History of the Drill Hall

1905 postmark detail 1913 postmark, detail

We are always on the look out for any information about the history of the Drill Hall from anyone that used the building or knows someone that may have done so. We are especially always on the look out for photographs. If you have any stories or photographs then do please get in touch

Please also visit the brilliant and fascinating new Drill Hall research website created by local historian Mary Walden-Till that is looking at the history of the building. Mary is working with a local architect on designs for the building and immediate area. These plans will be published here and on Mary’s website soon.

‘The Territorial Drill Hall, at the Salcombe end of the Esplanade, erected in 1895 on a site given by the late J. George G. Radford, is a neat edifice of red brick, and has on the ground floor a drill hall, 60 by 32 feet, with a clock over the entrance; the building also includes an ante-room, and an armoury.’ (Kelly, 1914)


There were two inscription tablets, one each side of the entrance.

The left inscription read:

‘The site of the hall was presented to the Volunteers of Sidmouth by J. Radford Esq of this town. The foundation stone was laid by Miss Constance Radford, on April 14th 1895. The opening ceremony was performed by Mrs Kennet-Ware on 15th October 1895’.

The right inscription read:

‘Volunteer Drill Hall for ‘B’ Company 3rd V.B.D.R. Sir John H Kenaway Colonel; J. Albert Orchard, Captain ‘B’ Company; George H Vallance. Fred J Potbury. Lieutenants ‘B’ Company. James Jerman (Exeter) F.R.I.A’.

Honorary Architect R. Tucker & Sons (Sidmouth) Contractors. Cost £1,300.

During the First World War the Drill Hall was the headquarters of the Sidmouth and District Volunteers. Those that did not enlist and go to war armed themselves to the guard the coast. In the 1940’s it was the HQ for the Sea Cadet Corps, the Air Training Cadet Corps and in 1952 The Army Cadet Corps. Surviving soldiers returning from the battle at Dunkirk towards the end of the Second World War were given refuge in the Drill Hall.

Sidmouth Drill Hall has since its construction also been used as a cinema, sports hall, roller skating rink, dance hall and from 1964 as accommodation, site office, and a music venue by Sidmouth Folk Festival.

Ernie Barry croppedDrill Hall Folk Week 1983Drill Hall Folk Week 1974

The building was closed and boarded up in 1994 and has remained that way ever since.

The significance of a drill hall within a community – courtesy www.drillhalls.org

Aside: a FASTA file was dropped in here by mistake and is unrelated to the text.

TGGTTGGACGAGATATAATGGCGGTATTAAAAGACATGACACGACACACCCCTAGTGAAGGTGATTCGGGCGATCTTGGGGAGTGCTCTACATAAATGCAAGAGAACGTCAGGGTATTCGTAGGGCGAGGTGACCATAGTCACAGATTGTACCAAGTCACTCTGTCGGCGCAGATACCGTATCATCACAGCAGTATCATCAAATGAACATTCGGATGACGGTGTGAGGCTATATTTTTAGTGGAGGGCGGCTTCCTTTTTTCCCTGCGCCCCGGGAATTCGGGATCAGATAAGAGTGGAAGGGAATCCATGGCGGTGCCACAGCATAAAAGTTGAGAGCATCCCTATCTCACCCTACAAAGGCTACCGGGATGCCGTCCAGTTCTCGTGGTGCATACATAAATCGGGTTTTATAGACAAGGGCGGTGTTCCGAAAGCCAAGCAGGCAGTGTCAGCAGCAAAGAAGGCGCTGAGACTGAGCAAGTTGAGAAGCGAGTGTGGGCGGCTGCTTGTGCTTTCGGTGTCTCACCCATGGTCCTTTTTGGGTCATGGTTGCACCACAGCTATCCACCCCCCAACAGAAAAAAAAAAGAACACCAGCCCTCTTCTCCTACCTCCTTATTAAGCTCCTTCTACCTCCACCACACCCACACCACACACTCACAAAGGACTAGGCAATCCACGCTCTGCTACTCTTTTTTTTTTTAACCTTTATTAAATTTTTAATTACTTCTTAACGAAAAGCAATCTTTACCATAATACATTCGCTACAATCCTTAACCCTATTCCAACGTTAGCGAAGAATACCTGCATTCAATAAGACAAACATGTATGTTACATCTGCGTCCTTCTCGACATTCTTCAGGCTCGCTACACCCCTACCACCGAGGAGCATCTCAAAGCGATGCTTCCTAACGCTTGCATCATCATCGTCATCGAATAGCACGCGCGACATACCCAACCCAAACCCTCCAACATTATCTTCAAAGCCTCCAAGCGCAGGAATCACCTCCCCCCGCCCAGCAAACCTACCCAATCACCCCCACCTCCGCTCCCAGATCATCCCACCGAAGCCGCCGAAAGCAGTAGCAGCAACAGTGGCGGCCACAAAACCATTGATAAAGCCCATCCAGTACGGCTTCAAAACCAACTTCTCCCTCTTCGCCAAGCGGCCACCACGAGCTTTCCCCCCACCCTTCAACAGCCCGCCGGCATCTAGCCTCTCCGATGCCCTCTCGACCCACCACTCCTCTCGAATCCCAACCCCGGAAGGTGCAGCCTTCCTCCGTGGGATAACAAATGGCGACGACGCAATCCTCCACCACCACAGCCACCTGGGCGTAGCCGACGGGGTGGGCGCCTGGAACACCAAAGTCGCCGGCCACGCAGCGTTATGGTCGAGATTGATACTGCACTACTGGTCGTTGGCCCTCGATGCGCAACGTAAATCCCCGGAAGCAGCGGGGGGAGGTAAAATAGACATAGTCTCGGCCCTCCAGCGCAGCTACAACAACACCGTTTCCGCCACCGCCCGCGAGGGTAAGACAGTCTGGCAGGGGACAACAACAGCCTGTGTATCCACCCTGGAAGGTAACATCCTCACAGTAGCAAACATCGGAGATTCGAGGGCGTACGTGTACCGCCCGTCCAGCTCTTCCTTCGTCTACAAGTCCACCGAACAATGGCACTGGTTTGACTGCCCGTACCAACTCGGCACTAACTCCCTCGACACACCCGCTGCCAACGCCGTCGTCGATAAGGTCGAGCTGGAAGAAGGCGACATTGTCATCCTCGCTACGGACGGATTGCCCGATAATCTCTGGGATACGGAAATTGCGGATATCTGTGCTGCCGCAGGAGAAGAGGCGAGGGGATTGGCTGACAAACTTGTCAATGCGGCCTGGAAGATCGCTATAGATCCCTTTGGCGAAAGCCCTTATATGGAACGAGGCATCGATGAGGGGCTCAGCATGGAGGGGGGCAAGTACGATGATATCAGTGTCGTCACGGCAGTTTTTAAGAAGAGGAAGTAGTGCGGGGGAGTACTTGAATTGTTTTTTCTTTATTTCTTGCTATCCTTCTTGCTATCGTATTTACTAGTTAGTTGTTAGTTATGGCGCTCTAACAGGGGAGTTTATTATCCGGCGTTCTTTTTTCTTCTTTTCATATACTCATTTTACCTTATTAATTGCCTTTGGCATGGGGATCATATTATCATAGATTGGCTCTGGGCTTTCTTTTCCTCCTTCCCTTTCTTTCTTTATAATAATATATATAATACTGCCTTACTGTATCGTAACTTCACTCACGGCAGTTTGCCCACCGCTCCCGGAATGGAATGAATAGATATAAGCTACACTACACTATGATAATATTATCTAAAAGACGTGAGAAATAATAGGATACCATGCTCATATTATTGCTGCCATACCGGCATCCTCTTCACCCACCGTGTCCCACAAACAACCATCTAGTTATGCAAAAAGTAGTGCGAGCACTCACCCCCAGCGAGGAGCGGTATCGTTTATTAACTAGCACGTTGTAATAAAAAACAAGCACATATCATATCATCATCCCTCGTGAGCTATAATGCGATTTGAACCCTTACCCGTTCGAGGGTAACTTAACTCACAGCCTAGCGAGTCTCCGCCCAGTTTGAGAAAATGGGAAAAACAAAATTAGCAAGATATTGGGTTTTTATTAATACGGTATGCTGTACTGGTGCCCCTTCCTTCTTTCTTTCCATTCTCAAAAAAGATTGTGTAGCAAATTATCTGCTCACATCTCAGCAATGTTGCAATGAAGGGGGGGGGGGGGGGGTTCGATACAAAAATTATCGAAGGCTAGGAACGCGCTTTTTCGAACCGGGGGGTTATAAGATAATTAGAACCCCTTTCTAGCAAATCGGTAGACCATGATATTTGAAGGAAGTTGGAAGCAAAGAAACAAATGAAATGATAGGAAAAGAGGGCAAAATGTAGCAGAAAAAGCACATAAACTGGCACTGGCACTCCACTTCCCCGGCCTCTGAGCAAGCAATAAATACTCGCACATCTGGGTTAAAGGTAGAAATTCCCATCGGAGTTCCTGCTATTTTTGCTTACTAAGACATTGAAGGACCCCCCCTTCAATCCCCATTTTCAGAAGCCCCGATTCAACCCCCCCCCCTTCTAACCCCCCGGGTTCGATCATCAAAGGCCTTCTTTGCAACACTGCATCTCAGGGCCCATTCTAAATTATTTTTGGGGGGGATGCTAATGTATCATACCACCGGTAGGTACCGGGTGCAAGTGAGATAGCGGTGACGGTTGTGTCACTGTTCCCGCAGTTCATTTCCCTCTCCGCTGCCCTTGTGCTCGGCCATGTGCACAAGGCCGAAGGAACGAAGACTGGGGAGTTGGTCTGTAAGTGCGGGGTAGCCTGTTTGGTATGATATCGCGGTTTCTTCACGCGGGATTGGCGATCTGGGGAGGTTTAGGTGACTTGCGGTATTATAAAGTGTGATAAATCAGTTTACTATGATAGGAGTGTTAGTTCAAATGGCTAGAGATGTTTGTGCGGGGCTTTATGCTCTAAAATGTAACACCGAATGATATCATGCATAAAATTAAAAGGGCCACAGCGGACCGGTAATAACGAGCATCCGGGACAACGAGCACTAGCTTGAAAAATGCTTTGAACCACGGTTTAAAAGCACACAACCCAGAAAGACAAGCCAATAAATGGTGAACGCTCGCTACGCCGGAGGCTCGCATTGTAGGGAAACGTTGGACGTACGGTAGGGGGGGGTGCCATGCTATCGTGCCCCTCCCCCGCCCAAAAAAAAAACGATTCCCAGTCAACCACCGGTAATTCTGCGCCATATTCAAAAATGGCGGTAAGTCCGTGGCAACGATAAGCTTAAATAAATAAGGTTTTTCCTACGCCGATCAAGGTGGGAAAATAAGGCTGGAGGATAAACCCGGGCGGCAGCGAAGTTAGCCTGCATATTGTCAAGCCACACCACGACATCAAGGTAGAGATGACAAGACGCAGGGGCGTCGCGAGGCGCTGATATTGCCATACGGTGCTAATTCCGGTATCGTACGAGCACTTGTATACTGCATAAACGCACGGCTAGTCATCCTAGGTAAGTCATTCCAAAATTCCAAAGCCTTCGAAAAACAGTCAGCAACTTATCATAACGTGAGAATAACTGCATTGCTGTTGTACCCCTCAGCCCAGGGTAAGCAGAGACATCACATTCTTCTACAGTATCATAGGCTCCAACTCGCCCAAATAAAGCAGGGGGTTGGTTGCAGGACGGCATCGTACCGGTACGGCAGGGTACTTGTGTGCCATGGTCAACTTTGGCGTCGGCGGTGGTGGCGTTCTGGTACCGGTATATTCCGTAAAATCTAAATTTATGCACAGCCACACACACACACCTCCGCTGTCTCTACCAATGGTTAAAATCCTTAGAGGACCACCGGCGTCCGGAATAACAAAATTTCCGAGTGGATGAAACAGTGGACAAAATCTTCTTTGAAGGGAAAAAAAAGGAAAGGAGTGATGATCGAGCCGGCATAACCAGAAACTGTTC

In their heyday, drill halls were places of some considerable importance in the community. Apart from the primary occupants’ role as the developers and producers of a part-time army, the social benefits were manifold. The Volunteers (and later Territorials) were predominantly populated by working-class men who saw a better life, a sense of purpose and belonging and a fortnight camping in an unfamiliar location. Given that most people at the turn of the twentieth century would not have the opportunity to travel anywhere distant, this represented a significant benefit for the Volunteer. They also developed skills and discipline, and a sense of camaraderie outside the mill or machine shop where they spent their working days.

The local community would use the drill hall for fetes and functions, exhibitions and lectures, and it would become another village or church hall – a large space for whatever indoor event was at hand, from dog shows to flower arranging, and the use of a drill hall as a venue for a boxing match was popular in the 1950s and 1960s.

In more recent times, they offered a clear space for many different occupants. Places of worship, bus garages, industrial units, latterly dwellings, the drill hall offered a ready-made solution for people seeking a large covered space. One frequently reads of enterprises which regard a drill hall as a found space in which to mount an exhibition, create a gallery or erect a performance area. The letters pages of local newspapers covering towns where a drill hall has been demolished often reflect the community’s retrospective dismay.

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